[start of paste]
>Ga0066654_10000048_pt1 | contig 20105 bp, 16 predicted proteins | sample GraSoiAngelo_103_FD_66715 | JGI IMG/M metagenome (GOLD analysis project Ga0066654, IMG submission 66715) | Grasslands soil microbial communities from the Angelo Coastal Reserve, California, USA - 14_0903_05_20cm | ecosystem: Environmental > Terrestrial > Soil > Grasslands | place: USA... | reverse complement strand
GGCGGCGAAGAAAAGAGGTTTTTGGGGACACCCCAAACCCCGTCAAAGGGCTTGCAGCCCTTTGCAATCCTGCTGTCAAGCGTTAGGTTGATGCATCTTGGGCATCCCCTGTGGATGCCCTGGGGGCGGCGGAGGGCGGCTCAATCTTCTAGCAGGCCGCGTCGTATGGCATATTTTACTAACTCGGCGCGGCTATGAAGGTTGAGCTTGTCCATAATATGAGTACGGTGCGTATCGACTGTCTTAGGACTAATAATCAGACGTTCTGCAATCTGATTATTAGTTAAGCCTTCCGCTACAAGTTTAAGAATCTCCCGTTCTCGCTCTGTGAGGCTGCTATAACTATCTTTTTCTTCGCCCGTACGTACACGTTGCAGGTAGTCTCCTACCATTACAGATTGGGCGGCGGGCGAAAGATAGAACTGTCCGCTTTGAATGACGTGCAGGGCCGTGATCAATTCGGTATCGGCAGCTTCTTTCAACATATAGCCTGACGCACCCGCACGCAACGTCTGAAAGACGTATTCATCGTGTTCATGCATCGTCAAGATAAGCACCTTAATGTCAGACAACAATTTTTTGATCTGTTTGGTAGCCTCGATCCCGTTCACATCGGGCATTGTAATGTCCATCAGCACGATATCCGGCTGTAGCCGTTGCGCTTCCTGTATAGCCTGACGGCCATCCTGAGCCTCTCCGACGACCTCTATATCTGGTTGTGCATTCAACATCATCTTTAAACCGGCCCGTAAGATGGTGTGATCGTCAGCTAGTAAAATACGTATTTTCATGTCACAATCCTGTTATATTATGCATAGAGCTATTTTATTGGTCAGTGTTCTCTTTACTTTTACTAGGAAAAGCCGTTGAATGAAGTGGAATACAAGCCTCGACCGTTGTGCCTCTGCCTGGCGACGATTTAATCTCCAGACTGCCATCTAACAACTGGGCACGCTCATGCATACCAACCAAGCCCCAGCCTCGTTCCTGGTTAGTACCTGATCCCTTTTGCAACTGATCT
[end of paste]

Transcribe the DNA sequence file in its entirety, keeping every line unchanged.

>Ga0066654_10000048_pt1 | contig 20105 bp, 16 predicted proteins | sample GraSoiAngelo_103_FD_66715 | JGI IMG/M metagenome (GOLD analysis project Ga0066654, IMG submission 66715) | Grasslands soil microbial communities from the Angelo Coastal Reserve, California, USA - 14_0903_05_20cm | ecosystem: Environmental > Terrestrial > Soil > Grasslands | place: USA... | reverse complement strand
GGCGGCGAAGAAAAGAGGTTTTTGGGGACACCCCAAACCCCGTCAAAGGGCTTGCAGCCCTTTGCAATCCTGCTGTCAAGCGTTAGGTTGATGCATCTTGGGCATCCCCTGTGGATGCCCTGGGGGCGGCGGAGGGCGGCTCAATCTTCTAGCAGGCCGCGTCGTATGGCATATTTTACTAACTCGGCGCGGCTATGAAGGTTGAGCTTGTCCATAATATGAGTACGGTGCGTATCGACTGTCTTAGGACTAATAATCAGACGTTCTGCAATCTGATTATTAGTTAAGCCTTCCGCTACAAGTTTAAGAATCTCCCGTTCTCGCTCTGTGAGGCTGCTATAACTATCTTTTTCTTCGCCCGTACGTACACGTTGCAGGTAGTCTCCTACCATTACAGATTGGGCGGCGGGCGAAAGATAGAACTGTCCGCTTTGAATGACGTGCAGGGCCGTGATCAATTCGGTATCGGCAGCTTCTTTCAACATATAGCCTGACGCACCCGCACGCAACGTCTGAAAGACGTATTCATCGTGTTCATGCATCGTCAAGATAAGCACCTTAATGTCAGACAACAATTTTTTGATCTGTTTGGTAGCCTCGATCCCGTTCACATCGGGCATTGTAATGTCCATCAGCACGATATCCGGCTGTAGCCGTTGCGCTTCCTGTATAGCCTGACGGCCATCCTGAGCCTCTCCGACGACCTCTATATCTGGTTGTGCATTCAACATCATCTTTAAACCGGCCCGTAAGATGGTGTGATCGTCAGCTAGTAAAATACGTATTTTCATGTCACAATCCTGTTATATTATGCATAGAGCTATTTTATTGGTCAGTGTTCTCTTTACTTTTACTAGGAAAAGCCGTTGAATGAAGTGGAATACAAGCCTCGACCGTTGTGCCTCTGCCTGGCGACGATTTAATCTCCAGACTGCCATCTAACAACTGGGCACGCTCATGCATACCAACCAAGCCCCAGCCTCGTTCCTGGTTAGTACCTGATCCCTTTTGCAACTGATCT